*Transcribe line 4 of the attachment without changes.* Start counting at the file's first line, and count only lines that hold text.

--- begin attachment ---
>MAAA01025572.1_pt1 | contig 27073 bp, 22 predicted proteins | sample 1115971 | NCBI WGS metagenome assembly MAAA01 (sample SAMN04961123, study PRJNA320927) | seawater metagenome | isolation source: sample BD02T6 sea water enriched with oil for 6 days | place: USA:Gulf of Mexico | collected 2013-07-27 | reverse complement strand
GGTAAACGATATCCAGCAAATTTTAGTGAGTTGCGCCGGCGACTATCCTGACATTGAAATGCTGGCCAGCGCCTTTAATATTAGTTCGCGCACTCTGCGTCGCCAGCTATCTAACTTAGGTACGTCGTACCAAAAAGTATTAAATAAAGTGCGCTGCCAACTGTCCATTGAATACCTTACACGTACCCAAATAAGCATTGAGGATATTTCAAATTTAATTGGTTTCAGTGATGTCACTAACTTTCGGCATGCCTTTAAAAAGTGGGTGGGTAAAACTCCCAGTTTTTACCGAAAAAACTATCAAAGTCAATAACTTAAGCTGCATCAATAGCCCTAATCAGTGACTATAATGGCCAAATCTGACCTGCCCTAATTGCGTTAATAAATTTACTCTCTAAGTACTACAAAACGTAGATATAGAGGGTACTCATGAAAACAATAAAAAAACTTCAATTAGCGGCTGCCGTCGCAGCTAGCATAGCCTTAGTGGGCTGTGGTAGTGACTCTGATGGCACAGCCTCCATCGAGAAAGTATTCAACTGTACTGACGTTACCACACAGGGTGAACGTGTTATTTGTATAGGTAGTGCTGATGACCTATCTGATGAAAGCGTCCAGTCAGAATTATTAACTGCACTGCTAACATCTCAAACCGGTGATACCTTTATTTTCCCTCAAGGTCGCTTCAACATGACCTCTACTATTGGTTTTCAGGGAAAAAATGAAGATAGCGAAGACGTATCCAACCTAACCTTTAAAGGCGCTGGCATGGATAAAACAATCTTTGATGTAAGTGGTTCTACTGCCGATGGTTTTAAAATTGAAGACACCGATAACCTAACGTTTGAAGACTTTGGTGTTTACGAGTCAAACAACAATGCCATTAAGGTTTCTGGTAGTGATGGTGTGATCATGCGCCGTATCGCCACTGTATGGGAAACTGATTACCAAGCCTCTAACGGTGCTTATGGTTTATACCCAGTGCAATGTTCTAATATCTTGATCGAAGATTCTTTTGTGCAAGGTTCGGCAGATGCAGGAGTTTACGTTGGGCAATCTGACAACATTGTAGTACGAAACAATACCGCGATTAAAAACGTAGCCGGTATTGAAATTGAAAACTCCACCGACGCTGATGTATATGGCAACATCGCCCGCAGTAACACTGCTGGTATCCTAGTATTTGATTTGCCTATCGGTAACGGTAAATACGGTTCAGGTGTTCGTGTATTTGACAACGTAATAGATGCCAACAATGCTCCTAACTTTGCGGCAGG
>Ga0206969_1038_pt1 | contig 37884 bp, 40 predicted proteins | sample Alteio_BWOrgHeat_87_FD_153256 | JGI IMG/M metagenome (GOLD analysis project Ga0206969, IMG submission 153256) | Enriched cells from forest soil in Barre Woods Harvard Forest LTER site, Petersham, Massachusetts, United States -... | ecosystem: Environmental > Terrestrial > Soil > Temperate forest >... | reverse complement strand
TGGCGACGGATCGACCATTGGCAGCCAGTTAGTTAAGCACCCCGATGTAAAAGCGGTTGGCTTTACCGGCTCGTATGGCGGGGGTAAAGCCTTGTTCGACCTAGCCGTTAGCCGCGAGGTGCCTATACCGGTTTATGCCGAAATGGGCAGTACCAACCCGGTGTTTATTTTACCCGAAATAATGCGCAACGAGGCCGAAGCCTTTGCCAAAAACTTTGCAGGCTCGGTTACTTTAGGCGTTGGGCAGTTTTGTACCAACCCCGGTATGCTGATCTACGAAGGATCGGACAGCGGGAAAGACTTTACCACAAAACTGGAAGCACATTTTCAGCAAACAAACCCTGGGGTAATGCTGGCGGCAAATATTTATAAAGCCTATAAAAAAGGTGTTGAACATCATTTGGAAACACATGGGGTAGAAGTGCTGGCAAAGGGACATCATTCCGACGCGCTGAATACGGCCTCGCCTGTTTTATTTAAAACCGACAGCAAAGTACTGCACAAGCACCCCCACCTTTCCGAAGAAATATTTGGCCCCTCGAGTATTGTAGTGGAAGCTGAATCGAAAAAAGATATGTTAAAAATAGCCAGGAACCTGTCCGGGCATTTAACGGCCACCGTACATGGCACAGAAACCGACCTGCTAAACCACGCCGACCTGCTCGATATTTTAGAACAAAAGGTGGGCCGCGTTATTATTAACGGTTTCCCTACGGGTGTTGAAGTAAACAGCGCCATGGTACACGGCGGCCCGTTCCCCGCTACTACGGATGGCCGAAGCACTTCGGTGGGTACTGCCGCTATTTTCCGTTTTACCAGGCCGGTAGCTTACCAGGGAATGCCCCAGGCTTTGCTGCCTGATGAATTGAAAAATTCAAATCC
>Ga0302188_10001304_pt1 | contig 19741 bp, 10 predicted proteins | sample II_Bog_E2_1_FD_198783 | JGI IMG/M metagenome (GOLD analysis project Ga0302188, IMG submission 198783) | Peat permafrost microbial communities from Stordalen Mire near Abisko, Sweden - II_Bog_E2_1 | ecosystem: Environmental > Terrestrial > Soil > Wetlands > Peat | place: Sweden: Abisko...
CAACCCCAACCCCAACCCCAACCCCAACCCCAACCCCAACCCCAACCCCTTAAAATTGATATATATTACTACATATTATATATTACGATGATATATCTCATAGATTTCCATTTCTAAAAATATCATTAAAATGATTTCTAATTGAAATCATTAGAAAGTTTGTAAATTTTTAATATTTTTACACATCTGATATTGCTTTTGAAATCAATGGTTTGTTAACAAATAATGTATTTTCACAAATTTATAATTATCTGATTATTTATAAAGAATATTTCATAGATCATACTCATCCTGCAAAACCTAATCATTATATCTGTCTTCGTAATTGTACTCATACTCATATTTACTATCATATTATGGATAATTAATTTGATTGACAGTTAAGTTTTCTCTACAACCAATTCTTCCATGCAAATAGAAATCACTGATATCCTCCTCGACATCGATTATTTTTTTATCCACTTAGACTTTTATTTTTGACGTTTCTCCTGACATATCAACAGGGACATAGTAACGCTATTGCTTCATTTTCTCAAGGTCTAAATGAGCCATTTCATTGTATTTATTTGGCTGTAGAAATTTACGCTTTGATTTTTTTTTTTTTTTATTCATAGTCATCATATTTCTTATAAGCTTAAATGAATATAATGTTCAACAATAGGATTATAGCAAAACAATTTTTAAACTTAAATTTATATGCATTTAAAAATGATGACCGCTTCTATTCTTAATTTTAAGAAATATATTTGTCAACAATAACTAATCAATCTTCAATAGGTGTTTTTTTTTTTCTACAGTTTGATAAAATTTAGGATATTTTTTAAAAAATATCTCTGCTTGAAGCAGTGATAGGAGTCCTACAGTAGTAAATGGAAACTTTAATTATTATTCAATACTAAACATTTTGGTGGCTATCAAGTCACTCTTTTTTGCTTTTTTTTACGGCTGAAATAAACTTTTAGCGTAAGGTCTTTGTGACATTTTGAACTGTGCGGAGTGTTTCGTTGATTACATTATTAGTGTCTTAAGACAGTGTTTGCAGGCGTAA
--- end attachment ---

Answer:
TGGCGACGGATCGACCATTGGCAGCCAGTTAGTTAAGCACCCCGATGTAAAAGCGGTTGGCTTTACCGGCTCGTATGGCGGGGGTAAAGCCTTGTTCGACCTAGCCGTTAGCCGCGAGGTGCCTATACCGGTTTATGCCGAAATGGGCAGTACCAACCCGGTGTTTATTTTACCCGAAATAATGCGCAACGAGGCCGAAGCCTTTGCCAAAAACTTTGCAGGCTCGGTTACTTTAGGCGTTGGGCAGTTTTGTACCAACCCCGGTATGCTGATCTACGAAGGATCGGACAGCGGGAAAGACTTTACCACAAAACTGGAAGCACATTTTCAGCAAACAAACCCTGGGGTAATGCTGGCGGCAAATATTTATAAAGCCTATAAAAAAGGTGTTGAACATCATTTGGAAACACATGGGGTAGAAGTGCTGGCAAAGGGACATCATTCCGACGCGCTGAATACGGCCTCGCCTGTTTTATTTAAAACCGACAGCAAAGTACTGCACAAGCACCCCCACCTTTCCGAAGAAATATTTGGCCCCTCGAGTATTGTAGTGGAAGCTGAATCGAAAAAAGATATGTTAAAAATAGCCAGGAACCTGTCCGGGCATTTAACGGCCACCGTACATGGCACAGAAACCGACCTGCTAAACCACGCCGACCTGCTCGATATTTTAGAACAAAAGGTGGGCCGCGTTATTATTAACGGTTTCCCTACGGGTGTTGAAGTAAACAGCGCCATGGTACACGGCGGCCCGTTCCCCGCTACTACGGATGGCCGAAGCACTTCGGTGGGTACTGCCGCTATTTTCCGTTTTACCAGGCCGGTAGCTTACCAGGGAATGCCCCAGGCTTTGCTGCCTGATGAATTGAAAAATTCAAATCC